Fig. 2
figure 2

The annual average of PM2.5 concentration of participants living provinces

Association between ambient PM2.5 and HDL level

The results of multivariate regression analyses investigating the relationship between ambient PM2.5 exposure and HDL levels among study participants are presented in Table 2. In the crude model, the analysis revealed a negative correlation between ambient PM2.5 and HDL levels, indicating that older individuals residing in areas with higher PM2.5 concentrations exhibited a decrease in HDL levels (Beta: -0.045; 95% CI: -0.056, -0.035; P < 0.001). Upon adjusting for age in Model I, the observed Beta remained significant at -0.046 (95% CI: -0.056, -0.035; p < 0.001). The association persisted in Model II (Beta: -0.047; 95% CI: -0.057, -0.036; p < 0.001) and Model III (Beta: -0.041; 95% CI: -0.051, -0.031, p < 0.001) even after accounting for potential confounding factors, such as smoking condition, drinking condition, and BMI. Model IV, which considered all variables, continued to demonstrate statistically significant findings (Beta = -0.031, 95% CI: -0.041, -0.021, p < 0.001). The analysis based on Model I suggests that age potentially plays a role in influencing the association between ambient PM2.5 and HDL levels. Model III further implies that variables such as smoking condition, drinking condition, and BMI may collectively contribute to this association. Lastly, the findings of Model IV underscore that the presence of comorbidities significantly influences the overall observed correlation.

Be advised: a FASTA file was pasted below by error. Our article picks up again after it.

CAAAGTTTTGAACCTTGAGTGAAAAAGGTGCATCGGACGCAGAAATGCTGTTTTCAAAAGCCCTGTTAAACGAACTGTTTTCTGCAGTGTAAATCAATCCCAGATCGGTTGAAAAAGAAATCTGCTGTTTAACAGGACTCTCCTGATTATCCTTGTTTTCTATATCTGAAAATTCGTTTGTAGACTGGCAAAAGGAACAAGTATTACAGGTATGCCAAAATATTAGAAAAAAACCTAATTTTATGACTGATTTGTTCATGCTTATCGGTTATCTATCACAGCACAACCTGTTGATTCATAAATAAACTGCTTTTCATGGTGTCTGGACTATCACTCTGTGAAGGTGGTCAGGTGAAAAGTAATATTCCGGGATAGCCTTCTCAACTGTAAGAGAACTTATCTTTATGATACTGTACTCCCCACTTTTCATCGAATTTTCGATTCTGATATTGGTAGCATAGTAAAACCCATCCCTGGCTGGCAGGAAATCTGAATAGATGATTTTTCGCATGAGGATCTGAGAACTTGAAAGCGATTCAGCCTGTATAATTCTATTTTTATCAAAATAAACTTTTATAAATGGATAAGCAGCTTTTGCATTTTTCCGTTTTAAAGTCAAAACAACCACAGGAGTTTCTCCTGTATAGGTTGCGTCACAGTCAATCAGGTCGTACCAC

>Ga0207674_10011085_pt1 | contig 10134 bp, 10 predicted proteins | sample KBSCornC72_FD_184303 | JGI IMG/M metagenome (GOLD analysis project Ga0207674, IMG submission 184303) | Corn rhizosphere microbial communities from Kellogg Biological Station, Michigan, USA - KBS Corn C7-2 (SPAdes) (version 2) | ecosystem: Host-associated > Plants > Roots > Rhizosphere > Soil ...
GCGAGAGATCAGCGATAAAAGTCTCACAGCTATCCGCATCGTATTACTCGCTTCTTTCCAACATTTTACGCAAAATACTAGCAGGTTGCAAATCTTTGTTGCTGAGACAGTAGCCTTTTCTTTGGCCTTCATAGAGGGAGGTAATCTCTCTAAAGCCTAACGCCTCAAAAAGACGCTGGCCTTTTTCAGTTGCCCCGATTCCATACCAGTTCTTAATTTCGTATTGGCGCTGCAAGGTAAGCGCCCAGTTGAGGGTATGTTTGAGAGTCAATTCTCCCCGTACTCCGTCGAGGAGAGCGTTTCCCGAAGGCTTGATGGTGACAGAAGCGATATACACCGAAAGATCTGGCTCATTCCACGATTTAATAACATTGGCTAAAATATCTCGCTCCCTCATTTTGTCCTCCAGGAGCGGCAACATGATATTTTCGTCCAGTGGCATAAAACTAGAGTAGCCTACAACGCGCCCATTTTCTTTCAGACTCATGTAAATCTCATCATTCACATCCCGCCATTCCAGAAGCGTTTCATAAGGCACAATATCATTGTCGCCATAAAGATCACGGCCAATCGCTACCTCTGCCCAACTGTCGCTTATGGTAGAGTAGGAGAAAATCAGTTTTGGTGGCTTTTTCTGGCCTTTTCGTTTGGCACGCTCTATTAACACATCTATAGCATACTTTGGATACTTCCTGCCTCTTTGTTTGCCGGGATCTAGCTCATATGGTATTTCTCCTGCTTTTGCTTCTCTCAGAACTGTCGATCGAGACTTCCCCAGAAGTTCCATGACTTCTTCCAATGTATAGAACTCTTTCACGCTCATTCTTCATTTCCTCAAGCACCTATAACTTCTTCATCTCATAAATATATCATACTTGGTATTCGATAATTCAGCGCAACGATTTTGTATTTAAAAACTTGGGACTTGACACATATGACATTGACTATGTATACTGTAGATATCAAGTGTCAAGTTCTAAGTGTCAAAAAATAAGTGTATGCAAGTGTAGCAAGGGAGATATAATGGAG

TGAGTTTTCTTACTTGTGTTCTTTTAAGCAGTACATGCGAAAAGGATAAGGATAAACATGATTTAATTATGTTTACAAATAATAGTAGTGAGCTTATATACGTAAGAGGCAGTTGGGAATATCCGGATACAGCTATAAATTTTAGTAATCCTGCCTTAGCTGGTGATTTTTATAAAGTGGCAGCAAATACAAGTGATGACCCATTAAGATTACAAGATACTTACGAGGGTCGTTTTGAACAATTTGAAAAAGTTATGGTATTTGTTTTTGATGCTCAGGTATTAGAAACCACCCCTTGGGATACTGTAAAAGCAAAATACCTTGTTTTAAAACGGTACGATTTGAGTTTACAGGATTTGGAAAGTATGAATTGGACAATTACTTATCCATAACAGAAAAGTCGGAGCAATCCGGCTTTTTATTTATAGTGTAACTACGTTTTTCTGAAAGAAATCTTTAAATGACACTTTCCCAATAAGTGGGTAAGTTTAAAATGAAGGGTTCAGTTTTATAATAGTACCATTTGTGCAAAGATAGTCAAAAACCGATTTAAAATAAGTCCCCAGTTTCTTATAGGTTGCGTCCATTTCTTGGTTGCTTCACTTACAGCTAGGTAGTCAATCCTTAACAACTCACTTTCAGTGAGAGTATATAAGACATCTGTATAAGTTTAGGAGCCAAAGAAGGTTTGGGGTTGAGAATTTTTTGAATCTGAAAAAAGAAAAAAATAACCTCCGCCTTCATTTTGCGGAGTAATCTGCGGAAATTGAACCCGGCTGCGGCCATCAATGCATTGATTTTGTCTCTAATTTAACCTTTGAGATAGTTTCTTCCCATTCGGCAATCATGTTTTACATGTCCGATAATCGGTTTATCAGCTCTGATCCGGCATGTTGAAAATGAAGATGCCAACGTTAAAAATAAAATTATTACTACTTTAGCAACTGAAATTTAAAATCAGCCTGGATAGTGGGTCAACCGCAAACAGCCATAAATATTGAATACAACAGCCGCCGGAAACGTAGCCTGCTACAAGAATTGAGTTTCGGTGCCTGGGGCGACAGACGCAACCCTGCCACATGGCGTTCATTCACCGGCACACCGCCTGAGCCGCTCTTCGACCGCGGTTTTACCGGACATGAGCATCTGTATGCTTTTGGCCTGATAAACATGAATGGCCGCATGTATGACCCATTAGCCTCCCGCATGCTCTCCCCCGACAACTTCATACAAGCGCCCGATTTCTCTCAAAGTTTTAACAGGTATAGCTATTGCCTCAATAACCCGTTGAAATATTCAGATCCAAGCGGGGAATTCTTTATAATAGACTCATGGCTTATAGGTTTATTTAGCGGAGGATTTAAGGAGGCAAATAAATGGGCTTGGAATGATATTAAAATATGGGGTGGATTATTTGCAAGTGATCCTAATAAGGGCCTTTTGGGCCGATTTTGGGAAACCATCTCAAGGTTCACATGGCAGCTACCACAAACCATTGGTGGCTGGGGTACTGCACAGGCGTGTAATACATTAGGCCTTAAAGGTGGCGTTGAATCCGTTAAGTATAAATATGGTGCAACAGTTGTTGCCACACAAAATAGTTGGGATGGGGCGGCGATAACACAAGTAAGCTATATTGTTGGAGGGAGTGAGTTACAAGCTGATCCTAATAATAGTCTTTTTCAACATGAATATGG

Table 2 Multivariate regression model of the relationship between PM2.5 and the level of HDL

Subgroup analysis and sensitivity analysis

The results depicted in Fig. 3 reveal a noteworthy association between ambient PM2.5 levels and high-density lipoprotein cholesterol among individuals segmented by age and gender. Moreover, this observed correlation persists consistently across diverse demographic strata, encompassing residents of rural areas. Importantly, this consistency is sustained for individuals reporting both non-smoking habits or a daily cigarette consumption exceeding four, as well as those reporting either non-drinking habits or a frequency of alcohol consumption less than once per day. Furthermore, the outcomes of the interaction analysis indicate a statistically significant impact of variables such as age, gender, residential status, tobacco use, and alcohol consumption. We systematically organized the initial dataset based on gender and subsequently conducted distinct multiple linear regression analyses for middle-aged and elderly individuals, distinguishing between men and women (Supplementary Table S1). In the meantime, we also adjusted the models for age, education, smoking, alcohol consumption, and chronic diseases according to the main analysis, which exhibited concordance with the main analytical findings.

Fig. 3
figure 3

Subgroup analysis between ambient PM2.5 and high-density lipoprotein cholesterol level; 95% CI: 95% Confidence interval;


In light of a pronounced aging demographic, China is currently undergoing substantial population growth, with a conspicuous escalation anticipated in the proportion of individuals aged 60 and above from 2001 to 2031 [18]. Simultaneously, as the nation undergoes continual growth, the expansion of industrial activities and the consequential air pollution such as PM2.5 pose threats to public health. As a crucial diagnostic parameter for cardiovascular and cerebrovascular diseases, HDL assumes a pivotal role in attenuating the accumulation of excessive cholesterol within arterial walls and safeguarding endothelial cells. This investigation represents one of the pioneering studies dedicated to elucidating the association between prolonged exposure to ambient PM2.5 and the HDL level among middle-aged and order adults.